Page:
Whenever one of these context dependent ‘scale degrees’ (such as mediant, tonic etc) occurs, the context is supplied by the mode you’re in. So when we say Ionian = mediant – Ionian, we mean the Ionian mode’s mediant note, which is always 4 semitones up from its (always) 0 tonic note. No matter what actual key you’re in.

Right at the beginning we gave an example where subtracting a pair of ‘time-of-day’ objects yielded a ‘duration’ object. What we are doing here is something similar in that we are subtracting a note from another note within the context of a specific musical mode, i.e. Dorian.subtonic.note – Dorian.note.

Now every musician knows that note subtraction (i.e. the difference between a pair of notes) does not give you a note but an ‘interval’. So this arithmetic should seem a bit suspicious, or at least peculiar.

It’s only because we’re working with numbers, specifically those integers found in modulo 12 arithmetic which are applicable to both pitch classes and interval classes, that we’re able to get away with such ‘arithmetic’. It’s as if we’re coercing an object type of note out of an object type of interval. We can get away with this because musical intervals themselves are commonly regarded as interval classes (like pitch classes) insofar as intervals spanning distances larger than an octave are in some way equivalent to intervals within an octave (e.g. a major 9th is ‘the same’ as a major 2nd, a 13th is the same as a 6th, etc – just keep subtracting those 12s – they’re always executed as the same note; they’re just in different octaves).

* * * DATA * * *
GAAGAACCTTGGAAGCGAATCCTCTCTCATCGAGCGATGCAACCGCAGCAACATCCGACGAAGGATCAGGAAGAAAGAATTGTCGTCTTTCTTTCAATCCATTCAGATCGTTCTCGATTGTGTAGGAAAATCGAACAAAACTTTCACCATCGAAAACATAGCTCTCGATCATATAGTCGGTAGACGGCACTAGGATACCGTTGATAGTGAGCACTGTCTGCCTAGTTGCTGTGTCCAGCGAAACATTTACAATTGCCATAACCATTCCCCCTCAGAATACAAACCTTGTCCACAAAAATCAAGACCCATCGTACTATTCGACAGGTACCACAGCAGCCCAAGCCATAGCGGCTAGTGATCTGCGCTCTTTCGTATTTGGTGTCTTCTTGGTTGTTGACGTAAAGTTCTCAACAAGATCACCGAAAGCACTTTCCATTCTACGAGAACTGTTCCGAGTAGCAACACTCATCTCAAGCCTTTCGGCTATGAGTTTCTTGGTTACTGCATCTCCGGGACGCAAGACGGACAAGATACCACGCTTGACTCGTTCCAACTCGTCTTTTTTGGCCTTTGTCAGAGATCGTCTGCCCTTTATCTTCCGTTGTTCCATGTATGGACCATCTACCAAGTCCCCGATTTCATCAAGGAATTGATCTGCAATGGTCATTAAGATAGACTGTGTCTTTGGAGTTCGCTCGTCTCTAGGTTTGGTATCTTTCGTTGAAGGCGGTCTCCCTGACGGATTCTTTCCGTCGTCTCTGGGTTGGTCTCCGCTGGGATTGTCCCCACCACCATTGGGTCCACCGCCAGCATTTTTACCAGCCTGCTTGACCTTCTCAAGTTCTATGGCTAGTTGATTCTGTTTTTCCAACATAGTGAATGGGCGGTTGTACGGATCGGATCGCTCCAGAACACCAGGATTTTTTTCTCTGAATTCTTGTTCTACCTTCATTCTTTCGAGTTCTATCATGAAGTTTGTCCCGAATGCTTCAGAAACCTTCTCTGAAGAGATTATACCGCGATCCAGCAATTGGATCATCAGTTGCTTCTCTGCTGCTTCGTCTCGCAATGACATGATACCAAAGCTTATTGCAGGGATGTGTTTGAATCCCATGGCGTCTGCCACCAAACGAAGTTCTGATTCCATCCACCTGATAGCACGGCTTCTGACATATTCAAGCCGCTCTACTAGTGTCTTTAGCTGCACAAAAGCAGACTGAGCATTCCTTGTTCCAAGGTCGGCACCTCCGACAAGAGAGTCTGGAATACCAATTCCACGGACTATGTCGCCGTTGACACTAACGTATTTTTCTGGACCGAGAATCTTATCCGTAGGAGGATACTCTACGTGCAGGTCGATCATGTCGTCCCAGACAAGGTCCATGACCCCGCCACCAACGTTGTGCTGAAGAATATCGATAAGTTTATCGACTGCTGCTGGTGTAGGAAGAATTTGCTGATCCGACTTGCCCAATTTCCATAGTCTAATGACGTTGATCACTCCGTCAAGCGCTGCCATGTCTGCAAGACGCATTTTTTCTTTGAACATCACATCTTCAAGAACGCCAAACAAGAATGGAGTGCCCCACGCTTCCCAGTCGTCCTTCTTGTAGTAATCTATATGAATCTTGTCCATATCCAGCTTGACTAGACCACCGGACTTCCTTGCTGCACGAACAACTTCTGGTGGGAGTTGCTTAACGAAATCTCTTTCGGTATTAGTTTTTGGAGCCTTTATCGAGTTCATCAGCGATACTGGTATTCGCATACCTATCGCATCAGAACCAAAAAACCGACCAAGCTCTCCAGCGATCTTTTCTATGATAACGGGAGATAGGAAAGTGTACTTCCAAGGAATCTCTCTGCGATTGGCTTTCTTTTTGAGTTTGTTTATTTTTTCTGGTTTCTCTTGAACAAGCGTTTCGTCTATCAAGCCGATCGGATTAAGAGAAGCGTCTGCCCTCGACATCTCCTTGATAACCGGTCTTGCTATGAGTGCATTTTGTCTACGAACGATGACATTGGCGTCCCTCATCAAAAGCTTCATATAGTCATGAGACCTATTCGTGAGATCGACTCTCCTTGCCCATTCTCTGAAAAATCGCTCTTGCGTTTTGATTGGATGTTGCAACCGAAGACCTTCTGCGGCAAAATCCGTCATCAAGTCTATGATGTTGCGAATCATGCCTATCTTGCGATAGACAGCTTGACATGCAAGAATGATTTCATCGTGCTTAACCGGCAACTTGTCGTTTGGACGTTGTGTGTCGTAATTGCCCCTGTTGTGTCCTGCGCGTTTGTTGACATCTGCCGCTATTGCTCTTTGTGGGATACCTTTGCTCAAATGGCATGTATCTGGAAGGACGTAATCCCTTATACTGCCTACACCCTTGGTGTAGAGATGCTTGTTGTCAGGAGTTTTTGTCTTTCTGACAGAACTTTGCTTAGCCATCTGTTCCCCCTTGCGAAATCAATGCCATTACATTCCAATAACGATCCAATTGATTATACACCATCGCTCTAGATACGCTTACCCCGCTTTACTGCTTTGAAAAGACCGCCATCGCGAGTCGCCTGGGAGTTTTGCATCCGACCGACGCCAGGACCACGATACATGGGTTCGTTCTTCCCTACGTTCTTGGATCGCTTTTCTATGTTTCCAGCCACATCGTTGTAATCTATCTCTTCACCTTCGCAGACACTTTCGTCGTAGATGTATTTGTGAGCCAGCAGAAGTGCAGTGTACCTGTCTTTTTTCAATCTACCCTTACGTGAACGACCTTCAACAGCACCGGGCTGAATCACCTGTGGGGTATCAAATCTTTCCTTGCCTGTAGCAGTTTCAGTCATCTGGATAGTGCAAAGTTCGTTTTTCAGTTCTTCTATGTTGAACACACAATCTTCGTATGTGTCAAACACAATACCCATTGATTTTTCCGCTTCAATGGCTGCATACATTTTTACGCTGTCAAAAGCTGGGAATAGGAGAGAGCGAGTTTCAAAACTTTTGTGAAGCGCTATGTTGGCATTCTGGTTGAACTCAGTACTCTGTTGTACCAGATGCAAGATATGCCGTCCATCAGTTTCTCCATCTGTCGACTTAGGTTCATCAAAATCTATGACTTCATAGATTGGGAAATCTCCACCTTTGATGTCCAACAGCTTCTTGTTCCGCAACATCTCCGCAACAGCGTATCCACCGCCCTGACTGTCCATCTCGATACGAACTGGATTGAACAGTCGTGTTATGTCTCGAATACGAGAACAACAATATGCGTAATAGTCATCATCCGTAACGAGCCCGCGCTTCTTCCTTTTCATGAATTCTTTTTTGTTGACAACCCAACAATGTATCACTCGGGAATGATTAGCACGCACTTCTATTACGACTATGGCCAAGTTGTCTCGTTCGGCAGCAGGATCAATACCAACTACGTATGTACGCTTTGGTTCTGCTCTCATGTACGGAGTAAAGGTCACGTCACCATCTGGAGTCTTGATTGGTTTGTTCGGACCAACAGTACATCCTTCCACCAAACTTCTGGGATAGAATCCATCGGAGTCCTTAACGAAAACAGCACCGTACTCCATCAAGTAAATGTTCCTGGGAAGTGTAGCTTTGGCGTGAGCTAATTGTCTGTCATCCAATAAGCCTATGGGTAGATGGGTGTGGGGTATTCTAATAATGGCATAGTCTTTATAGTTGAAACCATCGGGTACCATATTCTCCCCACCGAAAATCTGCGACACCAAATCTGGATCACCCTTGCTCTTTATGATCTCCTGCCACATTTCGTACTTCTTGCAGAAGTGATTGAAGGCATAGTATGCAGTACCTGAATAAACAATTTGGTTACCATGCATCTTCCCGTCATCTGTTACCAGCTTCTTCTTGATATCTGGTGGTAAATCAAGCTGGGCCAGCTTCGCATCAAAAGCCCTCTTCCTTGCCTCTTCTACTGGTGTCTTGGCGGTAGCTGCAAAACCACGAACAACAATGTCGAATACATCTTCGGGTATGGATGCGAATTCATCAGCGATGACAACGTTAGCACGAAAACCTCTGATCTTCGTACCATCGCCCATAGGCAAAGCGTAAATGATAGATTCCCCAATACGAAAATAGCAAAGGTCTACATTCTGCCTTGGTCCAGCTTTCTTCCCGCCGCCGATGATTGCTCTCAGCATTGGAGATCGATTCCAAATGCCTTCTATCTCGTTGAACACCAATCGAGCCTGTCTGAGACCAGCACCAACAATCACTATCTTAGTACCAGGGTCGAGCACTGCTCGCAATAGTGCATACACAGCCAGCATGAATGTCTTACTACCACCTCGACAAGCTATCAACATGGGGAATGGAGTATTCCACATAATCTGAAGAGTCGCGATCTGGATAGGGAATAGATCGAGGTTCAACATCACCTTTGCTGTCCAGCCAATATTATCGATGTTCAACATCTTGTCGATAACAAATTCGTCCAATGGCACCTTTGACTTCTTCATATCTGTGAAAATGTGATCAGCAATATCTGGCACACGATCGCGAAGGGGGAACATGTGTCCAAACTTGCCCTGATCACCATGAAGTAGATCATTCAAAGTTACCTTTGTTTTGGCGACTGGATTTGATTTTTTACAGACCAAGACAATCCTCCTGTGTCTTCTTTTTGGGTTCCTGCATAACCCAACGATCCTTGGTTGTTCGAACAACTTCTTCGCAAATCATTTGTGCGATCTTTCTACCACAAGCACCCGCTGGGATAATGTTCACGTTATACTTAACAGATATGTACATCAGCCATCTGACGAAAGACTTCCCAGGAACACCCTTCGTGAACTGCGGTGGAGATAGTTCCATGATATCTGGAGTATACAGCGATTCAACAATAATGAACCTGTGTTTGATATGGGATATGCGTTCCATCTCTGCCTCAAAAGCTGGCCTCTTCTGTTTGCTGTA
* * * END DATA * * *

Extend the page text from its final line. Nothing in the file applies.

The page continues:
But - regardless of whether or not you’re happy with the equivalence of intervals, or the legitimacy of type-overloading from interval to note, it remains an undeniable fact that the bunch of seven numbers you get out of those subtractions of each of your original mode’s pitches from your original mode’s single distinguished degree note is another bunch of seven numbers which, modulo 12, is indistinguishable from a bunch of seven numbers characterising a mode - which may be the original mode, but more often is a sister mode.

The point of the inversion list above is to invert into the exact same mode where the degree you’re subtracting from remains in exactly the same place. But when you use one of these scale degrees in non-inverting transformations the mode you end up in is different, as is perforce its degree.